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The Stranger Beside Me – Book Review

“For Ted has gone through life terribly crippled, like a man who is deaf, or blind, or paralyzed.  Ted has no conscience. “Conscience doth make cowards of us all,” but conscience is what gives us our humanity, the factor that separates us from animals.  It allows us to love, to feel another’s pain, and to grow”. – Ann Rule, Author of The Stranger Beside Me.

I watched the Ted Bundy Tapes on Netflix before reading this book, and I don’t consider myself one of his crazy fan girls that would have gone to his trials.  I am mostly just fascinated how a human being could have zero remorse, or any feelings whatsoever relating to all the innocent lives he took.

Aside from this book being about Ann Rule’s friendship with Theodore Robert Bundy,  it’s safe to say it has a lot of other important themes too. For example, the ability of trust and the importance of it, and how easily we as humans can be blindsided because of it.  Not only in relationships with people, but trust of a complete stranger. Additionally, she talks a lot about forgiveness and loyalty, especially through Ted’s point of view. And towards the end she discusses the death penalty (capital punishment), and how that was an important political issue during his trial in Florida.

She starts with a little bit of history about Ted’s childhood, adolescence, and his mother’s predicament, in that she had to give birth to Ted in a house for unmarried women (something along those lines).  His mother had to move away and pretend that Ted was her little brother, thanks to the judgmental society of the 1940’s. Anyway, he was considered an outsider, and not one of the ‘popular’ kids. As an adult he soon made up for what he lacked as an adolescent, and became handsome and charming.  He made friends easily and was actually a good listener and provided comfort, based on how Ann Rule described him. The point is, he became trustworthy, and I think he used this trait to his advantage, obviously! He had friends and family who trusted him, and he was easily trusted by strangers, to no fault of their own.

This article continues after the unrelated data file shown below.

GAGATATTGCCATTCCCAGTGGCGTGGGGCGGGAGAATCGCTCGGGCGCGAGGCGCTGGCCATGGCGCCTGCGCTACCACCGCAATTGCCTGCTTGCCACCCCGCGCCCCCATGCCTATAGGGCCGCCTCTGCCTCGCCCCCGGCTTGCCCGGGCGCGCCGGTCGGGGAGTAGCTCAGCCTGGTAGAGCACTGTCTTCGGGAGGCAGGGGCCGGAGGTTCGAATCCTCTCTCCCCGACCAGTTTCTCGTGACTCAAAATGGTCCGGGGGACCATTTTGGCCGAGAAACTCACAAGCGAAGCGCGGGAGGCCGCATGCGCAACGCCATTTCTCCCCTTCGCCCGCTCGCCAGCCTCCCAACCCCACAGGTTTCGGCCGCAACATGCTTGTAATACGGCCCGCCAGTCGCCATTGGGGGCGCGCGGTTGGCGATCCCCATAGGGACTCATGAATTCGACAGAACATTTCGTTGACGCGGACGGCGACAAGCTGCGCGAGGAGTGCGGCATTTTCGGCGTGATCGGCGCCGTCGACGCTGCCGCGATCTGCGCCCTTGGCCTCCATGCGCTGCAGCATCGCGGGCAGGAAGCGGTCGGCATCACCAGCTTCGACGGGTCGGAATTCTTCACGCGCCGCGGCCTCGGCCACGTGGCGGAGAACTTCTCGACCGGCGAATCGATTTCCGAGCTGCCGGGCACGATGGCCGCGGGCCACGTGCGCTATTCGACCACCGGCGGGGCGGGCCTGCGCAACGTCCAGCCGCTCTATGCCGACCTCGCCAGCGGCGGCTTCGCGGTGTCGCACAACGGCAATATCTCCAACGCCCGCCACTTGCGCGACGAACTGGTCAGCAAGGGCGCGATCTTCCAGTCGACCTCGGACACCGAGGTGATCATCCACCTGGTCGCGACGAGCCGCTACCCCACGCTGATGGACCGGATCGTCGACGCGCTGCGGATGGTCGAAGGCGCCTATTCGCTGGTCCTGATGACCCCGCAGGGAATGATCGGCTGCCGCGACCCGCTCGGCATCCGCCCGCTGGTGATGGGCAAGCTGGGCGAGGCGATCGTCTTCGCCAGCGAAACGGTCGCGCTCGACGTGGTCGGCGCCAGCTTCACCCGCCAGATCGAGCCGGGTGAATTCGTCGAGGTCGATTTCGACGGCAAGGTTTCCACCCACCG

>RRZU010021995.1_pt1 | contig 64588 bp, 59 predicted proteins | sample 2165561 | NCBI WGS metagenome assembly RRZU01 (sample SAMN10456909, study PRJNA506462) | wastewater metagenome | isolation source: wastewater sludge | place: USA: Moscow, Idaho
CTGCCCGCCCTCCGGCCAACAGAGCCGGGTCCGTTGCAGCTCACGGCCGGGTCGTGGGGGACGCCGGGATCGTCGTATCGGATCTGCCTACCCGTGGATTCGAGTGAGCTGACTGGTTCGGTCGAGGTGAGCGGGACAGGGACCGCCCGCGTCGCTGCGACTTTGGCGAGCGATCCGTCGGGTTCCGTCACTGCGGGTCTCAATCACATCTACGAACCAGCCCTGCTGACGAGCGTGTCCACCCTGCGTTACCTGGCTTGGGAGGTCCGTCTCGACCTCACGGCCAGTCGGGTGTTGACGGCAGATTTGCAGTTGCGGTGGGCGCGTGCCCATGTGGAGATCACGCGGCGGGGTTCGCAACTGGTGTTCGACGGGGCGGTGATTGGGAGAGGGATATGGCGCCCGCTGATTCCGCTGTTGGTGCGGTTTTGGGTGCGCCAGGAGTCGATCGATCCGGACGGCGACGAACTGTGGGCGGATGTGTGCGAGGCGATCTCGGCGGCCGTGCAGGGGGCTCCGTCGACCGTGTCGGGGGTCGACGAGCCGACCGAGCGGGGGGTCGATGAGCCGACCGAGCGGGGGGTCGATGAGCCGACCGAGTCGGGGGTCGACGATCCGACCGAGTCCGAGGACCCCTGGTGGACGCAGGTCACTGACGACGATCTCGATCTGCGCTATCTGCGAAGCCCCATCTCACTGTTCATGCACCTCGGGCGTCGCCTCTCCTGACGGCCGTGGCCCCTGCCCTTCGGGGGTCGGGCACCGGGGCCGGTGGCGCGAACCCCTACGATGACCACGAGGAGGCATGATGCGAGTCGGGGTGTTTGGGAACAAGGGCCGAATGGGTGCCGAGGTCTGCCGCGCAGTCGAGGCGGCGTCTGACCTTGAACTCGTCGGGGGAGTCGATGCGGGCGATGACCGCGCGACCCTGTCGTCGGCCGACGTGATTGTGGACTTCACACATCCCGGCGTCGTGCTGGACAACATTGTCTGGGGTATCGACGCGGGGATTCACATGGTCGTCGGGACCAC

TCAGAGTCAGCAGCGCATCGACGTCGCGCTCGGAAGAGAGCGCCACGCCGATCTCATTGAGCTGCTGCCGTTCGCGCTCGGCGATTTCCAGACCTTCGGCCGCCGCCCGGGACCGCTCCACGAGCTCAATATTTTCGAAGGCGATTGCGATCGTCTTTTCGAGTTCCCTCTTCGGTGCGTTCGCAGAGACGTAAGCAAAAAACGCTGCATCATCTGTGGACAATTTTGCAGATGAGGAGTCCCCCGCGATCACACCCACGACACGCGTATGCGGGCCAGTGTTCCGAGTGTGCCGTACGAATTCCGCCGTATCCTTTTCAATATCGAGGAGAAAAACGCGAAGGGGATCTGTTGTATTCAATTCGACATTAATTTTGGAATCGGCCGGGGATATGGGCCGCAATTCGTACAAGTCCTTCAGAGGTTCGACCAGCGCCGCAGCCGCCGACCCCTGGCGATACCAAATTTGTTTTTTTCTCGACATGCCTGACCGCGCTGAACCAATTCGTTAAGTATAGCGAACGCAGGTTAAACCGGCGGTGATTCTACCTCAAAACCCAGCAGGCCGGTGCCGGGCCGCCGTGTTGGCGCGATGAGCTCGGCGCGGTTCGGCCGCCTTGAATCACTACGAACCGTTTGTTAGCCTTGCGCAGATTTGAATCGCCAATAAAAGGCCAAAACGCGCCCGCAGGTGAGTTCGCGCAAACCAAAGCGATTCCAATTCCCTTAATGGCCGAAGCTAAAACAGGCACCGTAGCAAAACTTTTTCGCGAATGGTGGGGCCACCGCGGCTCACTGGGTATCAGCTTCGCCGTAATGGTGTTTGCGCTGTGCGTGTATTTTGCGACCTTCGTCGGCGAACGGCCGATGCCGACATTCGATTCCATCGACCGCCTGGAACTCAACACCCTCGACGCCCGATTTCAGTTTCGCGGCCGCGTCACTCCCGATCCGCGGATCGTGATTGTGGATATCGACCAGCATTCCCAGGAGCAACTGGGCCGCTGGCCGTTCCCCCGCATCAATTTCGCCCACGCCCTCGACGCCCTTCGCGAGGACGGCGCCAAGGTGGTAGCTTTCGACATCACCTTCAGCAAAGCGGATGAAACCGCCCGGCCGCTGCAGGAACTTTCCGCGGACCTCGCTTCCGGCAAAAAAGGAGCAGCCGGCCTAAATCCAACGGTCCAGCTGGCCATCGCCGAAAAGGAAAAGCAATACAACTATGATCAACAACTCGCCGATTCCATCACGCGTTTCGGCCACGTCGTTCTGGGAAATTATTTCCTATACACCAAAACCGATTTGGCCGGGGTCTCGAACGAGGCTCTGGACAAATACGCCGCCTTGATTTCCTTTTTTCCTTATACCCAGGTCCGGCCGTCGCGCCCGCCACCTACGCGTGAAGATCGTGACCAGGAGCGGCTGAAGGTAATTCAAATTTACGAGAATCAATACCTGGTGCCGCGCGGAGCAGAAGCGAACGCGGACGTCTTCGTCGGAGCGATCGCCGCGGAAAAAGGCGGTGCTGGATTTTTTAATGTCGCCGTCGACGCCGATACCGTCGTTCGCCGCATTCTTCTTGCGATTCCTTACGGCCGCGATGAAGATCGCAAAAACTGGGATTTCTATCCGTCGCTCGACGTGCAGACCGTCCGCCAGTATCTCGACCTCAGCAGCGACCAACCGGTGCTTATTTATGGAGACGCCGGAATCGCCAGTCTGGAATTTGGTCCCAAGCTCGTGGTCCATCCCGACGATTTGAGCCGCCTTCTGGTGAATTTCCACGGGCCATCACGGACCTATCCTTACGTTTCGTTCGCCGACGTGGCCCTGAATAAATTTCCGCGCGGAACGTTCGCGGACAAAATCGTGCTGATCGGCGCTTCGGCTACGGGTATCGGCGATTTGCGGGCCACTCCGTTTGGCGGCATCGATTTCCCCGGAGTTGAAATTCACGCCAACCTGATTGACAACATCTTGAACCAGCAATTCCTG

He also convinced his friends and lovers into somehow always forgiving him and made sure they stayed loyal to him despite his antics.  He did not have remorse for what he did, yet he was afraid of losing those close to him. Just don’t kill people! I don’t understand!  Okay, maybe he was crippled with the fact that he didn’t have a conscience, but still, c’mon Ted!  If he would have used his trustworthiness and loyalty traits and actually talked to someone about his ‘dark’ side, he could have gotten help! (These are things I’d say to him if he was in front of me, I hope he doesn’t haunt me!)

And I’m going to be completely honest, he got what was coming to him.  I remember doing a debate in my AP Government class in high school about Capital Punishment.  I can’t remember what my view was in high school, but I for sure would have been all for it had it been MY sister, or MY daughter, or MY friend, or MY mother, etc that was a victim of Ted Bundy.  If you take the lives of others that had a bright future ahead of them, someone who was someone else’s family or friend, and you have zero remorse, then GOODBYE FOREVER! I don’t care if you’re emotionally or psychologically crippled.  He could have gotten help early on, but decided to go on a different path, like Judge Cowart told him at the end.  I understand his mom’s plea during one of his court room sessions, but still, your son took away other parents’ beloved children, I’m really sorry Louise Bundy, Ted had to be punished for his terrible crimes!  Clearly I’m not Christian enough to forgive a person like him.